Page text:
Harmon explained that the money does not come from general revenues but from the “five-year-old” Illinois Jobs Now! program — in fact signed into law by Gov. Quinn on July 10, 2009, with accompanying taxation to pay for it, a cool $30 billion over six years.

“People in power need money, they get it,” said man in process of emptying a grab bag of populist complaints. “The state has a revenue problem, not a spending problem. We should raise taxes on the people who can afford it,” especially “cronies.” He said, he did not want “you guys” to “follow lockstep with Rahm and the others in closing [Chicago] schools.”

Lilly bristled. “I was one of the few” to oppose the closings, she said. I am very concerned . . . I am going to make sure this issue is revisited in our great state. . .

Then with increased intensity, she preached a gospel of austerity: Everyone will have to help. It’s not easy, it’s not comfortable. Someone spoke up, she cut her off: Not yet, raising her voice yet louder, in stern, indeed peremptory fashion.

A woman said her health insurance was rising yearly. The premium had doubled. To which Lilly: That’s why ACA [ObamaCare] is coming.

No, That’s the problem, the woman said, taking Lilly aback. I’m getting hit over and over . . .

Lilly interrupted. Pain is critical. It can be good.”

Finally, Harmon took the mike, commiserating — I feel for you — then picking up on Lilly’s argument — but we cant afford your free health care for life.

To the angry populist, he noted that he had been chief sponsor of a 67% income tax increase, from 3% to 5% — no longer calling it a 2% increase.

To which the angry populist: It’s not on the right people! To which Harmon: “I am chief sponsor of a fair [progressive] income tax.

But the turmoil continued. A man in the rear: Are you listening? So much is going on in state politics, constantly. Applause followed. Were paying you . . . It’s embarrassing . . . awful.

Lilly: I have heard every single word since I have been honored to be a state legislator. God gave me this opportunity. I have learned so much . . . She advanced, mike held close, raising her voice, intoning one of her mantras, This great state . . . She was shouting now, angry but trying somehow to identify with the complainer. Hands were raised all over the room.

Harmon: It’s discouraging, apparently conceding the sad state of things, but not the accusation. What have we not heard? he asked, seeking specifics.

We need fresh blood, said another angry questioner. We suffer while you guys do nothing.

What are we not hearing? Harmon asked again.

There’s so much . . . the man said. It was 7:30, 45 minutes into the meeting. Harmon’s aide stood with a clip board, said it was time to gather written questions from the audience. She begin walking around the room.

Other matters arose: illegal immigrants using scarce resources, not paying taxes (vigorously opposed by several from the floor); declining property values in Galewood and lack of a public library we can take our kids to; a North Avenue pawn shop.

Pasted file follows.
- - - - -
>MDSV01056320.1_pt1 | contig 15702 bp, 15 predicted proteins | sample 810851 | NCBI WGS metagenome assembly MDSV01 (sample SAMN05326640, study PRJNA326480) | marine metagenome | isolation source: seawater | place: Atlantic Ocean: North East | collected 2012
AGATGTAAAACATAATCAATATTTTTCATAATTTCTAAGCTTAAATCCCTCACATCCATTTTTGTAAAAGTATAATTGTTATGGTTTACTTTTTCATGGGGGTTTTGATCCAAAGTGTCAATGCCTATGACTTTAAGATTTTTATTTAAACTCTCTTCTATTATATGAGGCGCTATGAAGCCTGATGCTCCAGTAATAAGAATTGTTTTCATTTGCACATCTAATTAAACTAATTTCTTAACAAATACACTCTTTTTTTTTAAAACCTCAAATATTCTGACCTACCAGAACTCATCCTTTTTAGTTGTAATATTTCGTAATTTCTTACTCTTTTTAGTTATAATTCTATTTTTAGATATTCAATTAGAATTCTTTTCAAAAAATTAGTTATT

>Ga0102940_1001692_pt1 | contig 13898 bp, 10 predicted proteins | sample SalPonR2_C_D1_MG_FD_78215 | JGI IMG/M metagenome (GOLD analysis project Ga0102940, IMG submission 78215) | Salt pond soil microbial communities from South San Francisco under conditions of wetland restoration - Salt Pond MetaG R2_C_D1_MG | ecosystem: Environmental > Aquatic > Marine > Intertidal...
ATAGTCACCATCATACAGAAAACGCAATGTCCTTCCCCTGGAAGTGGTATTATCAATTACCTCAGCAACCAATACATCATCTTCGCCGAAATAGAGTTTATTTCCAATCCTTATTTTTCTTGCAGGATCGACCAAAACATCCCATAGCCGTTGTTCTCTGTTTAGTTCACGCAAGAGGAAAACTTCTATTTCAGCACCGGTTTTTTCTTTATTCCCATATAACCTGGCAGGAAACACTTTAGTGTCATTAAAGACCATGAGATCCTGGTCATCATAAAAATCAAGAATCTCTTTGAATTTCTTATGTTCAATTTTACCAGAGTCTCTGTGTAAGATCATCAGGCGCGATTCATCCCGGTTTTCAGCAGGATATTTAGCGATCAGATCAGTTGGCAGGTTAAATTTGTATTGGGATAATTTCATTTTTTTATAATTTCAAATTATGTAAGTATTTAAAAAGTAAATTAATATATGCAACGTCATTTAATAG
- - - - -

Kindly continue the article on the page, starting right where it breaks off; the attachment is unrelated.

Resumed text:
Residents need a voice, a woman said. We are stuck. You have to listen.

The North Avenue problems raised a call for Alderman Graham, former state rep for Oak Park, who said she had learned quite a bit from this meeting. Harmon closed with thanks for those who had come, as did Lilly.

Confused at Patch

Blithe Spirit

North and Clinton?

Police charged Gregory Guzzo, 55, with driving under the influence of alcohol near the intersection of North and Clinton Avenues. Officers responded to a caller’s report of a reckless driver in the 7900 block of North Avenue. about 4:50 p.m. He was charged with a misdemeanor DUI, police said.

It Patch says so, it must be accurate, right?

WRONG.

There’s a Clinton, but not north of South Blvd.

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29th Ward problem

I have asked former state Rep. (for part of Oak Park) Ald. Deborah Graham why she is concerned with North Avenue when her ward extends only to Chicago. And only to Central on the west, for that matter.

Ward 29 Map

Rep. Lilly at Galewood Sept. 12

State Rep. Camille Lilly, who represents most of Oak Park, defended herself vigorously last night (Sept. 12) against what she took to be a scurrilous charge of loose morality from a woman at a Galewood town hall meeting.

The woman, one of sixty or so in the group at a small local church, had called for Lilly and Sen. Don Harmon to “be a moral voice” in their roles as public officials. It was one of many emotion-laden challenges put to them in an hour and fifteen minutes of citizens asking specific questions but also venting about the sad state of things in their neighborhood and the state.

The situation had become maybe too much for Lilly, who had felt the need several times to talk over questioners as she expertly handled the microphone held close to her lips. Whatever the reason, she took the questioner’s challenge as a blot on her reputation and leaped to reject it.

“My morals cannot be questioned. You are talking about me as an individual,” she complained, as the woman protested. She had been misunderstood, the woman tried to say as Lilly talked over her.

It was near the meeting’s end. Lilly thanked the people for showing up, having done so earlier more than once. She added, “I want you to contact me.”